Yvette Roubideaux, MD, MPH


Adjunct Professor, Department of Health Systems, Management, and Policy, Colorado School of Public Health

Yvette Roubideaux, MD, MPH is a physician, researcher, and public health advocate. She is an enrolled member of the Rosebud Sioux Tribe and is descended from the Standing Rock Sioux Tribe. She is an Adjunct Professor in the Department of Health Systems, Management, and Policy at the Colorado School of Public Health.

Dr. Roubideaux previously served as the Director of the Policy Research Center at the National Congress of American Indians (NCAI) where she conducted and translated policy research and data to improve outcomes for American Indian and Alaska Native (AI/AN) Tribal Nations. Her work at NCAI included the quality of census data, Native vote data, data disaggregation, COVID-19 data trends, research on diabetes in AI/ANs, and education on tribal governance of research and strengthening tribal-academic research partnerships.

Her prior work included research, education, leadership, and policy development in the areas of AI/AN health and the quality of diabetes care.  She served in the Obama Administration as a Senior Advisor to the HHS Secretary for American Indians and Alaska Natives and as the Director of the Indian Health Service (IHS).  Dr. Roubideaux’s previous academic appointments include Clinical Professor and Associate Dean for Diversity, Inclusion, and Leadership at the Elson S. Floyd College of Medicine at Washington State University and Assistant Professor at the University of Arizona College of Medicine and Zuckerman College of Public Health. She served as the co-director of the Coordinating Center for the IHS Special Diabetes Program for Indians Diabetes and Cardiovascular Disease Prevention Demonstration Projects, directed training programs to encourage AI/AN students to enter health and research professions, is a founder of the Native Research Network, Inc., served as President of the Association of American Indian Physicians, and is an elected member of the National Academy of Medicine.

Dr Roubideaux received her undergraduate, medical and public health degrees at Harvard, authored several peer-reviewed research publications, and co-edited the 2001 book Promises to Keep: Public Health Policy for American Indians and Alaska Natives









The Commonwealth Fund/Harvard University Fellowship in Minority Health Policy was a life-changing experience for me. The fellowship provided the opportunity to gain training in both public health and minority health policy in a supportive and encouraging environment. Prior to the fellowship, I was aware that I wanted to do more to improve the quality of healthcare for American Indians and Alaska Natives but I was unsure of the most effective way to accomplish this in my career. I worked as a clinician and medical director in the Indian Health Service, but I felt that the problems facing this population and its healthcare were much greater than what I was seeing on a day to day basis in the clinic.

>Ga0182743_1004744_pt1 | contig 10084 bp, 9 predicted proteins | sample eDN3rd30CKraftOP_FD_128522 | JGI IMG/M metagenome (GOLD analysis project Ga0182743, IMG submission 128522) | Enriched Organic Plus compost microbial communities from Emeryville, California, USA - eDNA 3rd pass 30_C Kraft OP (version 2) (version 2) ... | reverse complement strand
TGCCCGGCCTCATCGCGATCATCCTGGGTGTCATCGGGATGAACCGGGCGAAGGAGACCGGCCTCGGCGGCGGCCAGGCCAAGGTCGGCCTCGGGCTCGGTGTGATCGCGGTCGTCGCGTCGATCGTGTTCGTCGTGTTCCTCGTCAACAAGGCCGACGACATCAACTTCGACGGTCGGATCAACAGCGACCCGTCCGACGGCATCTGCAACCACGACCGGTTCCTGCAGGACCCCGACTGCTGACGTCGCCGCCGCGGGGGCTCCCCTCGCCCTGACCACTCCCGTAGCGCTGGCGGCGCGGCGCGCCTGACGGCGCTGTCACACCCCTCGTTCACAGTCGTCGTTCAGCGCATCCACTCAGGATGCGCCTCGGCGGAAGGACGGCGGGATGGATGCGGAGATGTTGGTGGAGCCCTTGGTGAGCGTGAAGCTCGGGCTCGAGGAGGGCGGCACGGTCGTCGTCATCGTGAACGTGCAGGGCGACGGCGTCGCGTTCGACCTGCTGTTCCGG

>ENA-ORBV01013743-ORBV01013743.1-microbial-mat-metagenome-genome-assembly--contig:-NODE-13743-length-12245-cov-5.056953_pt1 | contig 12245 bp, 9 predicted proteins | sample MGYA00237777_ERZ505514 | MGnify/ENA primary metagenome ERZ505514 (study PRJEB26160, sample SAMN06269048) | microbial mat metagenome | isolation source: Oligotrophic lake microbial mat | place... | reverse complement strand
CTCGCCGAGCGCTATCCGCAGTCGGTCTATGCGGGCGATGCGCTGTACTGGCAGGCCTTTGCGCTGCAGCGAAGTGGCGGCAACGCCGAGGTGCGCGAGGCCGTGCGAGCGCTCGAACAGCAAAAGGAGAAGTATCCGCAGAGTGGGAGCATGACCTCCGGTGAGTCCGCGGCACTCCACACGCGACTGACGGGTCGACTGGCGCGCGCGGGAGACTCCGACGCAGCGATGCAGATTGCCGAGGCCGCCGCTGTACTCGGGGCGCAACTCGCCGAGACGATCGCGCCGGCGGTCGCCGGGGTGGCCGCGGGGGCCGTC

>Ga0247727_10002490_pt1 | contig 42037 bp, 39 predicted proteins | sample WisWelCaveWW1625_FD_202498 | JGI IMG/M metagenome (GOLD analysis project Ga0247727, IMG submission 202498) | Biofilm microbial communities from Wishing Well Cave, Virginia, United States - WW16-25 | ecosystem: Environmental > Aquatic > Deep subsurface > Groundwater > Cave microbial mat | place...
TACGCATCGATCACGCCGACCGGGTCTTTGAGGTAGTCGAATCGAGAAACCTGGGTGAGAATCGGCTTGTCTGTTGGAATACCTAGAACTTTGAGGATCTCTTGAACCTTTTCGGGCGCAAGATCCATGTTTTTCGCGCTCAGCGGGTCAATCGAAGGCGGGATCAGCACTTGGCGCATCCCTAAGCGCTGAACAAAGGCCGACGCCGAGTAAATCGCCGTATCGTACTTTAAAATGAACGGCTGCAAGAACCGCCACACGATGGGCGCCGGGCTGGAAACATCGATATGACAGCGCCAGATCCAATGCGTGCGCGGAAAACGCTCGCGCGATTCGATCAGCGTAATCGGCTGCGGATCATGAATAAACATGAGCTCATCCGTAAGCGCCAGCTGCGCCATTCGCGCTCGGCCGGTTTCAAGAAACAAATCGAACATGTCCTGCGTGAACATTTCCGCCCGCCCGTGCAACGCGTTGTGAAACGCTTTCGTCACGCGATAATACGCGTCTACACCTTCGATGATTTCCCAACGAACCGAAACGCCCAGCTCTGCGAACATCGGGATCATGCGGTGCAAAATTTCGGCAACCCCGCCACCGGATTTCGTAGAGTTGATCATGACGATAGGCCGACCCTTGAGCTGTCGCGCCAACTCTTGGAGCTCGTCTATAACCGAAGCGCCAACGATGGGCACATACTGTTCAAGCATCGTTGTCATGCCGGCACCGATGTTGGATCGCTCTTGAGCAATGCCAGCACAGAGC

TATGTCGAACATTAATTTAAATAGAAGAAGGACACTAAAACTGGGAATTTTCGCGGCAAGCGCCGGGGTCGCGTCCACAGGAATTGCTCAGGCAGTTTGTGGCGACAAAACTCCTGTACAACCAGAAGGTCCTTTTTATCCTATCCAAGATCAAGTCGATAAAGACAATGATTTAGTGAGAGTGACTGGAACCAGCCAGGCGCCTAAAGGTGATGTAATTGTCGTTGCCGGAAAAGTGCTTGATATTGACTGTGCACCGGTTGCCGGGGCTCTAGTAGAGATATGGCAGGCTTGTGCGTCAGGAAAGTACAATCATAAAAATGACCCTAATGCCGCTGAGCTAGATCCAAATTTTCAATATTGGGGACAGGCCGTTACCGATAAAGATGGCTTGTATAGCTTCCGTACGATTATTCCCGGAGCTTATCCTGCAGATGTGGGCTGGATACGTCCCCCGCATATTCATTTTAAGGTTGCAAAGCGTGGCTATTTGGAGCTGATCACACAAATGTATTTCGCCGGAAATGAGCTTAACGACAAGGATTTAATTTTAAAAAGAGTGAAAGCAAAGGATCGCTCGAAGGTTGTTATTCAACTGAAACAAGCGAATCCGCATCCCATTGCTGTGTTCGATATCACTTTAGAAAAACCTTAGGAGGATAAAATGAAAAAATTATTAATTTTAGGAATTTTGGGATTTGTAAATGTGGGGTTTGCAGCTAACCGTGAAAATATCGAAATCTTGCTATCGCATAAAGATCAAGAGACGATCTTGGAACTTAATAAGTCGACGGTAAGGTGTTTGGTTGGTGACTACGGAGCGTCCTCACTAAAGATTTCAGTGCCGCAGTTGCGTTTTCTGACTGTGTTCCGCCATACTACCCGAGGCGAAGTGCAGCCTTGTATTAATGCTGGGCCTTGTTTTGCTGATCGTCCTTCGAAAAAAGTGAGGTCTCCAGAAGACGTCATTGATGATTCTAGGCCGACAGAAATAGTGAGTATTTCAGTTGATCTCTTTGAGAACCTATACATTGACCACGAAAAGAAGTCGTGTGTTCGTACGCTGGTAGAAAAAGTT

My experiences caring for Indian patients revealed the persistent health disparities in this population and the impact of the significant underfunding and understaffing of the system, but I could not understand how these problems could be addressed in a more effective manner. During the fellowship, I learned about the various approaches to public health issues that worked in other communities, and the various resources available to meet these healthcare needs. I also was able to understand some of the reasons for the state of the Indian health system as I learned about national healthcare issues and challenges and similar problems in other underserved settings. The fellowship provided me with a framework from the policy perspective that helped me understand the various ways that the problems in Indian health could be addressed. I learned about the important role of data and research in helping inform policy decisions, and realized that one of the problems in Indian health is a lack of data and information on the causes of the health disparities and on potentially effective solutions. The fellowship was instrumental in helping me transition my career to an academic setting where I now work on research to measure the quality of healthcare for American Indians and Alaska Natives with diabetes, and I am involved in both policy and programmatic efforts to develop programs and educational efforts to help improve diabetes care and reduce health disparities in this population. I am grateful for the opportunity to learn and grow during the fellowship year and attribute my current and future successes to the support and encouragement I continue to receive in the growing network of past and present fellows. The fellowship has certainly enriched my life and my career, and it serves as a source of strength and encouragement for my current and future efforts to help improve healthcare for American Indians and Alaska Natives.